Columns are a bedrock of traditional architecture. Used by the ancient Greeks and Romans as graceful supports for porches and porticos, they help define the style of a place. The sum of three parts—a capital, a shaft, and a base—columns can be fancy, with a fluted body and scrolled volutes on top, or simple and smooth, with a stacked-ring crown.
The earliest columns were carved from stone to match the great temples and monuments they adorned, but most American ones from the past century or so are made of wood, just like our more humble homes.
Because columns were typically used in multiples, you can often find matching ones at salvage yards today. This allows repurposers like me to reuse a series as porch supports, but it also expands our options for creative projects. A row of columns in a great room, for instance, allows you to define different activity zones without erecting walls or blocking views.
If you find only one column, don't fret. You can slice it in half lengthwise. For my reuse project, I kept a single column whole. Fitted with shapely brass hooks and standing about 6 feet tall on a new plinth base, it's the perfect coat tree. I love how the fluted shaft and the egg-and-dart molding on the capital add a touch of formality to what's an otherwise casual entryway. To learn how to make your own coat tree out of a salvaged column, keep reading.
Salvaged Column Overview
I scored a fluted column at an antiques shop for just $90—a bargain, considering its stellar condition and detailed design. To repurpose it as a coat tree, all I had to do was add some hooks and build a new plinth base to replace the missing original. But rather than make a base from scratch, I assembled one by stacking three prefab wood boxes beneath a round plaque that I secured to the bottom of the column's shaft. For $39 in supplies from Walnut Hollow, I saved myself hours in the workshop. The hooks came from House of Antique Hardware, where antique repros in a range of styles and finishes start at $3 each. To preserve the column's aged finish and guard against lead in the old paint, I brushed the surface with a few coats of clear polyurethane in a matte sheen before starting the job.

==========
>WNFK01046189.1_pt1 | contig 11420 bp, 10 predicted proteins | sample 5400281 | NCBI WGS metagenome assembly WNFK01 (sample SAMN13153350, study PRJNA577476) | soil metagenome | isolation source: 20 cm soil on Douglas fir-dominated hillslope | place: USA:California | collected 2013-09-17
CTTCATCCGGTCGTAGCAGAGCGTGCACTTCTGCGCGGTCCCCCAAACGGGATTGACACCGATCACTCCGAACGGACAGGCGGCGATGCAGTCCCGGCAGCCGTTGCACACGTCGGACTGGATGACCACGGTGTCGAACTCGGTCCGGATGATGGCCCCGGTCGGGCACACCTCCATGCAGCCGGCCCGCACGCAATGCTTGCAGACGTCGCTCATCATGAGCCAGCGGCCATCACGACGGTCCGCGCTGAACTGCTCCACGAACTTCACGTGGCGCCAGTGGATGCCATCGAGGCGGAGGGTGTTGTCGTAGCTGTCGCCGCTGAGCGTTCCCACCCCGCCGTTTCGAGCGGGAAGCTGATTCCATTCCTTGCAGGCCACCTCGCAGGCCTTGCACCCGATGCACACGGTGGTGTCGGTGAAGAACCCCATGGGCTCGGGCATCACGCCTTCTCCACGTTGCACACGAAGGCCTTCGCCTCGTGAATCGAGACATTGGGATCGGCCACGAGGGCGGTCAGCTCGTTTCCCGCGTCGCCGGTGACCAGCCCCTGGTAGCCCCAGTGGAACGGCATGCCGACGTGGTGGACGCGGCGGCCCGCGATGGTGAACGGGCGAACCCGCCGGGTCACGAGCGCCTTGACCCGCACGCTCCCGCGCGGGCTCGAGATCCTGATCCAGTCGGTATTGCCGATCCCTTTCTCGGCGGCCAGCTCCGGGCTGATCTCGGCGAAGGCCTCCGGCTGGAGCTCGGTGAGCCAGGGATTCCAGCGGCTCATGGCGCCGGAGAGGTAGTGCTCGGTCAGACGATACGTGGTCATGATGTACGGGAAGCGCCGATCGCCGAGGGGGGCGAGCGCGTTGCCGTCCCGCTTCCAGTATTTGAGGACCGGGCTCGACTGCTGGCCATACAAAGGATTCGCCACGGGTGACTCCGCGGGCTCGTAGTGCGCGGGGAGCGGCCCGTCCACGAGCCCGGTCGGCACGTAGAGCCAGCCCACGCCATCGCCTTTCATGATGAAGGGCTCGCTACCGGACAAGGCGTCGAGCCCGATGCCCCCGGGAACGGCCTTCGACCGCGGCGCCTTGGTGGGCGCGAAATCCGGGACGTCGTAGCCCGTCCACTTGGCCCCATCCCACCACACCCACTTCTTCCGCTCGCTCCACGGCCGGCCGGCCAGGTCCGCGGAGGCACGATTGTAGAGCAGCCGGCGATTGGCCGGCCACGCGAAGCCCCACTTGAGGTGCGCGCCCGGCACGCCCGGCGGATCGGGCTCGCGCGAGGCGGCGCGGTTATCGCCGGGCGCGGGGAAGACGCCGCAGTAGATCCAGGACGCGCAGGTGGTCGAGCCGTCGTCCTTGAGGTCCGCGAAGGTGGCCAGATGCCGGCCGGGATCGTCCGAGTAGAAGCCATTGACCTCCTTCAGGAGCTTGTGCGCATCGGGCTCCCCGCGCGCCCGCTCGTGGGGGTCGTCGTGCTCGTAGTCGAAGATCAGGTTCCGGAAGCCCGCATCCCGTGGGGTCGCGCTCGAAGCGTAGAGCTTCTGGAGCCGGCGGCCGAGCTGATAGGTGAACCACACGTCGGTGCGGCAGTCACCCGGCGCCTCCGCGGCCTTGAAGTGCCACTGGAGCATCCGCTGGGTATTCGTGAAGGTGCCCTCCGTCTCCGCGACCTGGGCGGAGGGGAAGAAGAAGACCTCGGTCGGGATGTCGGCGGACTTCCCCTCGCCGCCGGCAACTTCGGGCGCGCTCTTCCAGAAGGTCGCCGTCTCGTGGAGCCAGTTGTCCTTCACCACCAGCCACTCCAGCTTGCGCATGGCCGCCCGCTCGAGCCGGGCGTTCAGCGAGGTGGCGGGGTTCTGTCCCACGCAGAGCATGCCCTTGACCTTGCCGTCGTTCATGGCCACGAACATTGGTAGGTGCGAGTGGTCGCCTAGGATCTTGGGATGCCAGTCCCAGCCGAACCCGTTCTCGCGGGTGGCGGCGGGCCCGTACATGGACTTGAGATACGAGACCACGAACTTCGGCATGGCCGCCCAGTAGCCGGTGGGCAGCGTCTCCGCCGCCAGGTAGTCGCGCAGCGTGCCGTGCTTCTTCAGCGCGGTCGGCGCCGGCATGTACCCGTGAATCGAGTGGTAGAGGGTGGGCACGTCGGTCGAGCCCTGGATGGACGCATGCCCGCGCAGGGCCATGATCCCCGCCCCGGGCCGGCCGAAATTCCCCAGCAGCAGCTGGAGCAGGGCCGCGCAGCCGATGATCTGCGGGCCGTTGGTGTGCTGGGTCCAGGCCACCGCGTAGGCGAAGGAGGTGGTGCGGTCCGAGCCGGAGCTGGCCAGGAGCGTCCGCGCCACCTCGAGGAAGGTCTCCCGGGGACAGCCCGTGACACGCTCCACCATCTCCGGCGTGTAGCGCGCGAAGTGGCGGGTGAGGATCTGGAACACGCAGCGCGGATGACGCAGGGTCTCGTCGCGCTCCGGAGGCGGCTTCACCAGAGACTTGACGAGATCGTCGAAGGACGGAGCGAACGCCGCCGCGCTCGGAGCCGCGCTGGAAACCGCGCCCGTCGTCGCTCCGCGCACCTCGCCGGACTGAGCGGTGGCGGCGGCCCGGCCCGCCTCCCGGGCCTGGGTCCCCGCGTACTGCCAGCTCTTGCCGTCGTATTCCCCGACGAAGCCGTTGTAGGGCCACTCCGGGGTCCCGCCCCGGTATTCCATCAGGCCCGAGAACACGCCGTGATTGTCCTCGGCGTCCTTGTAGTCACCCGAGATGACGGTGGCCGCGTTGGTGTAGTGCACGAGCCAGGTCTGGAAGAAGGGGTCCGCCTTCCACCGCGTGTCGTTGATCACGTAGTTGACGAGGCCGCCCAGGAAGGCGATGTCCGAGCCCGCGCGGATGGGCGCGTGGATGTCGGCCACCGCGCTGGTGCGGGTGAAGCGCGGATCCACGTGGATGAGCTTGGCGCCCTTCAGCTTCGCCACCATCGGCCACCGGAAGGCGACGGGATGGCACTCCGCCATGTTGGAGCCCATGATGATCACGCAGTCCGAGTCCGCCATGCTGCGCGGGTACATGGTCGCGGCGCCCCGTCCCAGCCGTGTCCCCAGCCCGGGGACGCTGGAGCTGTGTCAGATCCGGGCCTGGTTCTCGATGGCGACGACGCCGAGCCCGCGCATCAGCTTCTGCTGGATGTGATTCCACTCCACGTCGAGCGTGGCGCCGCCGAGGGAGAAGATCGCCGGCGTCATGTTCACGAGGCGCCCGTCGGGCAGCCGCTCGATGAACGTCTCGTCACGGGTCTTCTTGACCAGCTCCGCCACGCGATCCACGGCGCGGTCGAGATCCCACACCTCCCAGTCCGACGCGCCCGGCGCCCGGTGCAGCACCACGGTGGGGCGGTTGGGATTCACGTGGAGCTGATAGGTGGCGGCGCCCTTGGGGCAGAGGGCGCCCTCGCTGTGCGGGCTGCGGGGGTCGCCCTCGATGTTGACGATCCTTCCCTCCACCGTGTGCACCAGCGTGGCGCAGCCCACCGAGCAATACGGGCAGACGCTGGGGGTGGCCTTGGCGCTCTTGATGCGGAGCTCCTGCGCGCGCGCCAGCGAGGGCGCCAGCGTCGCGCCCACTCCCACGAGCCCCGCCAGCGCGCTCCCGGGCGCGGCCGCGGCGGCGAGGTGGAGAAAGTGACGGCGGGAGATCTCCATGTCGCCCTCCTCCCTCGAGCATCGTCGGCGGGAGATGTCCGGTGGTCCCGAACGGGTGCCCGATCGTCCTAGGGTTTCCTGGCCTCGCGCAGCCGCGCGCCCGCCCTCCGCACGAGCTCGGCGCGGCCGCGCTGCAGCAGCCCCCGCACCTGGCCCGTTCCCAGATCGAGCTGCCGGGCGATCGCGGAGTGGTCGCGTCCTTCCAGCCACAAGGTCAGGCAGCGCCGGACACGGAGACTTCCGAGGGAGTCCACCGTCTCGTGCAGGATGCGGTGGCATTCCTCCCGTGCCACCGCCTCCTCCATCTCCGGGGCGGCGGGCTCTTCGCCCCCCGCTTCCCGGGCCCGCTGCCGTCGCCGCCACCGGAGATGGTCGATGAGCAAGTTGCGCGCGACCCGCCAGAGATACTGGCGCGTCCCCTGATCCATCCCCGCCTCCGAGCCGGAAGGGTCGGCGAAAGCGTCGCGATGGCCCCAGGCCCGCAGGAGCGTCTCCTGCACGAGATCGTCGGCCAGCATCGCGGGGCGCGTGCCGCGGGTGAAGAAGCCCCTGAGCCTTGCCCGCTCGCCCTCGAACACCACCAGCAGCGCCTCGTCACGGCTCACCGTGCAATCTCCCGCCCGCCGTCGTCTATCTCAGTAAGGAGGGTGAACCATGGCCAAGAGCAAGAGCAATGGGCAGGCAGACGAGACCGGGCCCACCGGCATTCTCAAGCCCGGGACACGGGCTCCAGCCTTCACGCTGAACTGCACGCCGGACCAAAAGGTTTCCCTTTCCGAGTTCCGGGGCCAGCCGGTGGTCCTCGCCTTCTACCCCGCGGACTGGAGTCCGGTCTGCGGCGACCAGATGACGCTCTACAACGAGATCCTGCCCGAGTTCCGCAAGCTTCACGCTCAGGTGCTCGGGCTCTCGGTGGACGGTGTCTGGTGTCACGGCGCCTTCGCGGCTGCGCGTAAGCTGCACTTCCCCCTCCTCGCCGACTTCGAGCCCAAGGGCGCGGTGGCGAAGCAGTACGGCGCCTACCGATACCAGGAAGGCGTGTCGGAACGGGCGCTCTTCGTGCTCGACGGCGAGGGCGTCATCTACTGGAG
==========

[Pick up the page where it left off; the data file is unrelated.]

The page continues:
Cover the End of the Column Shaft
Cover the hollow end of the column shaft with a round wood plaque. Drill pilot holes for the fasteners, being sure to bore deep enough to penetrate the column's solid sides. Secure the plaque with 2-inch wood screws.
Attach the First Box
Center the smallest of the three boxes (8, 10, and 12 inches square) you'll use to form the base on the plaque, with the box's open side facing down. Hold it in place with painter's tape and fasten with 1⅝-inch wood screws—no need for pilot holes.
Mark the Second Box
Lay the second box open-side down, and use a combination square and a pencil to mark the outline of the already attached box. Because each box is larger than the preceding one by 2 inches, split the difference and set the square at 1 inch.
Mark the Box for Fasteners
Flip the box open-side up, and mark where to drill holes for the fasteners. Use a wood spacer as a guide to ensure that the screws will be positioned in the center of the frame of the box above. In my case, the spacer was ⅝ inch thick.
Secure the Second Box
Secure the second box with glue and screws, and repeat the process with the third box (shown) to complete the base. Let sit for about 30 minutes while the glue dries.
Map Out the Hook Placement
Determine the locations for the top row of three coat hooks by wrapping tape around the column to find its diameter. Remove the tape, divide its length by 3, and mark the spacing. Then put the tape back on the column and use the marks as a guide.
Hang the Hooks
Drill pilot holes for the screws that come with the hooks, and use a screwdriver to turn them in by hand so as not to strip the soft metal. Repeat the measuring and installation process with the second row of hooks, but be sure to offset them from the row above.
Paint the Base
Finish by painting the base. I used watered-down chalk paint in an eggshell-blue color to match traces of old chipped paint on the column shaft. Once the paint has dried, stand your new tree in the entryway and start piling it with coats.